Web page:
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The snows of yesteryear, Boyd Clack

(June 01, 2012)

The snows of yesteryear *


Boyd Clack (Photo- Ben Hussain)Boyd Clack (photo - Ben Hussain)


I was about seven or eight years old. It was Christmas eve. I'd had a red tricycle as my main present. I took it outside in the early evening blackness. the ground was white with snow, which was still falling in big slow drifting flakes. I sat on my tricycle and peddled down The Avenue. The snowflakes danced in the light of the street lamps and everything ceased to exist beyond the roofs of the houses. It was like being in a fairy grotto. I recall that moment so perfectly.

I was sitting at a table in The Green Mask Indian restaurant in Southsea with my girlfriend late at night. I was eating a meat Rogan Josh. It smelled lovely. I was quite pissed, nicely pissed, I was nineteen; booze still worked its magic then. The room was lit by side lamps and candles on the tables. My girlfriend was wearing a white dress with sparkly things on it and she had white ribbons interwoven into her raven black hair. I looked at her beautiful face and it lit up my soul. Her loveliness entered into me. I cry now as I think of it. I was so young. Love was young. That was 1969. We went home and watched the moon landing on our black and white telly. Life can be joined up by such moments like dots.

Met a girl at a John Clarkes Scientific leather measurement course, in Street in Somerset in 1970. She was blond and pretty. I was a hippy in a green Afghan coat. We didn't talk much, just a chat at a social evening in a pub. When I got home she had sent me a letter saying she had two tickets to see Marc Bolan at the Winter Gardens, Weston Super Mare where she lived, and asking if I'd like to go with her. Her parents said I could stay at their house. I didn't reply. I don't know why, because she was lovely and she had been so brave to write the letter. I regret it to this day. In fact, it is one of the few things in my life I am ashamed of.

I was lying in bed the other night listening to Pink Floyd and she waltzed into my mind. I imagined that I had gone to see Bolan with her and that I kissed her outside the Winter Gardens. I imagined I stayed in her house that night and that we became boyfriend and girlfriend. I half dreamt that we fell in love. She came to Tonyrefail to meet my family. We walked up the Glyn Mountain on a warm summer evening and made love in the long grass. I could taste her beautiful breath, I felt her beautiful lips against mine. We got married. I liked her family, they were younger than my parents, more modern; in keeping with the times. It was 1969. We both carried on working in office jobs and moved to somewhere outside Bristol, equidistant between our families. After a time she got pregnant and she stopped work and I became the breadwinner.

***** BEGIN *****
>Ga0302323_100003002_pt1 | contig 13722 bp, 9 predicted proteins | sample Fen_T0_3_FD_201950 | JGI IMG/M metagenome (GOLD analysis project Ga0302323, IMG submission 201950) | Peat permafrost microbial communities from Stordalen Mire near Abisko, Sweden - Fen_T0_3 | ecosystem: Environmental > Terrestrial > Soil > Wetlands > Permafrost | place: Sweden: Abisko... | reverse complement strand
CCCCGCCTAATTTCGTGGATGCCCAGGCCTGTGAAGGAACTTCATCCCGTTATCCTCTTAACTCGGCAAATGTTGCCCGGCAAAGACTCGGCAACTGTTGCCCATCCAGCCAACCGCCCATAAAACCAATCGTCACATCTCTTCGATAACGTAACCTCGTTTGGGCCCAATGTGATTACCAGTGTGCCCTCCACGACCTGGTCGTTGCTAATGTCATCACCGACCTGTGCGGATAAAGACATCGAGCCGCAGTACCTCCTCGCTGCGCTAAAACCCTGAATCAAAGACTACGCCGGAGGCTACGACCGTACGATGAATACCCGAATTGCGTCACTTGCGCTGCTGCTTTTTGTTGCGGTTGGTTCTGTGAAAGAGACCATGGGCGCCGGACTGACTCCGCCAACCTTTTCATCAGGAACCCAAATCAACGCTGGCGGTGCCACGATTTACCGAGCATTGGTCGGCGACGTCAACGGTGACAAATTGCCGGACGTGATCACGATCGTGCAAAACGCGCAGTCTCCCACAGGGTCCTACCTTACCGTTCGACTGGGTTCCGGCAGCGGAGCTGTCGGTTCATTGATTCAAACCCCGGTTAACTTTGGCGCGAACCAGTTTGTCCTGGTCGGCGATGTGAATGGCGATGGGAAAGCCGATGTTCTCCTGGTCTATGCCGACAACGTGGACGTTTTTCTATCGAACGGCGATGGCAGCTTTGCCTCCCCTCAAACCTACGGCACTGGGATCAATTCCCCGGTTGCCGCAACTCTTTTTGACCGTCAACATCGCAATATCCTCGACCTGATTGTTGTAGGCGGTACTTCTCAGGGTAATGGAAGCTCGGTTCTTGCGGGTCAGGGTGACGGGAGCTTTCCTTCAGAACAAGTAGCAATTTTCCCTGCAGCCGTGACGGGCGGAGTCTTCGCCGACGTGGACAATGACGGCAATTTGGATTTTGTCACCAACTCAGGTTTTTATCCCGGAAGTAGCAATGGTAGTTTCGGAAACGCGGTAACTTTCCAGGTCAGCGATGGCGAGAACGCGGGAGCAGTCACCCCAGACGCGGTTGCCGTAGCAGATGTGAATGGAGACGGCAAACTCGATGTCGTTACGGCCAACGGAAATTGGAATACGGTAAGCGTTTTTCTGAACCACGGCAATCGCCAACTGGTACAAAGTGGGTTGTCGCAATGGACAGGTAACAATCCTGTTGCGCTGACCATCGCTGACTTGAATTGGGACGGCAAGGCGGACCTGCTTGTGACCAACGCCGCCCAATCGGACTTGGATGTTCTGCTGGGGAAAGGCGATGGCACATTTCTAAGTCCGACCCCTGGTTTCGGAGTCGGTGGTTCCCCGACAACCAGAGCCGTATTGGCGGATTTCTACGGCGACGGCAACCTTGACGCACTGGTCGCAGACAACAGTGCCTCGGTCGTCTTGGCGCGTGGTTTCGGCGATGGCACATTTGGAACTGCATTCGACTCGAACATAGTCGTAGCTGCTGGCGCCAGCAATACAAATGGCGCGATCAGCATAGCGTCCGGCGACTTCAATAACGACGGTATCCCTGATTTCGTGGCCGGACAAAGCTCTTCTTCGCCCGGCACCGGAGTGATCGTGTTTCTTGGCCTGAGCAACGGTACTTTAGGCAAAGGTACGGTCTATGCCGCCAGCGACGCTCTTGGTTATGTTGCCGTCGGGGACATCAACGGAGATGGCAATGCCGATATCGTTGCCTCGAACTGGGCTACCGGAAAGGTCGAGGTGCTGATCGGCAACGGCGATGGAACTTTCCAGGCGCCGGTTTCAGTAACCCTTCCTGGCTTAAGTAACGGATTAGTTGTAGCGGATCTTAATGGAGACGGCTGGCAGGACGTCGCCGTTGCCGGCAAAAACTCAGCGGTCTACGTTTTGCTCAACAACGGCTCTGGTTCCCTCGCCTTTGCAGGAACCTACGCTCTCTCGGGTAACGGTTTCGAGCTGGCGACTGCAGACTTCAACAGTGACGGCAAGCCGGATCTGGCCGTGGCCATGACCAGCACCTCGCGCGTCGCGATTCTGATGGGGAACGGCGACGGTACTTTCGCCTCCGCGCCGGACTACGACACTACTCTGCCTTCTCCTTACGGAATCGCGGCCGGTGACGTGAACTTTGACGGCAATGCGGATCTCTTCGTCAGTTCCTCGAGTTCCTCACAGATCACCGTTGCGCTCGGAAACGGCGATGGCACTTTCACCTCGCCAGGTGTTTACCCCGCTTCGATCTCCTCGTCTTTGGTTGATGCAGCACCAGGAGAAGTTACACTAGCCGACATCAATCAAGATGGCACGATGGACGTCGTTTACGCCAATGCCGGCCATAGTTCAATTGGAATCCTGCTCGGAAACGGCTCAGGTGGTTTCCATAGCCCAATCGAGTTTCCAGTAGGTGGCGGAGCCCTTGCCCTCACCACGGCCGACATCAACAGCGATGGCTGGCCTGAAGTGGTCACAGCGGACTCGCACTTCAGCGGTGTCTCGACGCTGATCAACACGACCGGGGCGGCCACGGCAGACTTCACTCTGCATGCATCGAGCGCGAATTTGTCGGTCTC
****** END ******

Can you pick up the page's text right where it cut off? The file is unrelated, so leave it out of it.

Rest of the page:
In real life I went to live in Australia, where I pursued a life of drunkenness and drug-taking debauchery. But I was a good husband in that alternate reality. We grew old together, had grandchildren. She grew more beautiful. I was strangely content. I have never been content in my present life. As I lay there, I began to feel a profound, almost overwhelming nostalgia for this unlived life. I cried for its delicacy, its inexperienced beauty. It was like a child that died in the womb. That lovely girl, whom I never kissed, filled my heart and I became intensely aware that every moment, every thought, every decision taken changes everything.

We each have thousands, millions probably, of paths unchosen; each one representing a different possible life. Maybe in that life I wouldn't have had so much of what society considers success. But I would have had love. And I am sure that that is what true success is; to love and be loved. When I am lying on my bed in another twilight, that of my death, in that last, immeasurable silence when there is no need to pretend any more, I think that I will measure out my life in individual moments of love - pinpricks of lovelight in the sky outside my window. Kissing that blond-haired girl (the wife I never had), outside the Winter Gardens on that night, will be one of them. There are so many women I could have loved. Anyone can love anyone else. It's just those momentary choices that decide.

* Mais, où sont les neiges d'antan? (But, where are the snows of yesteryear?) taken from Ballade des dames du temps jadis (Ballad of the Ladies of Times Past), a poem by François Villon (c. 1431–1463)


Boyd Clack, 1 June 2012


Watch "The Gospel according to Rev. Boyd Clack" and "The news in Welsh", by Boyd Clack - on You Tube

Boyd's new website is www.boydclack.com

Boyd Clack's latest album, Labourer of Love is available in Tesco and ASDA stores now, or online from Amazon - as a CD at £8.99, or mp3 at £5.99. We interviewed Boyd last September - fascinating reading - read it here: Boyd Clack interview, September 2011.


Boyd Clack - Labourer of LoveBoyd Clack's latest album, Labourer of Love

 

 

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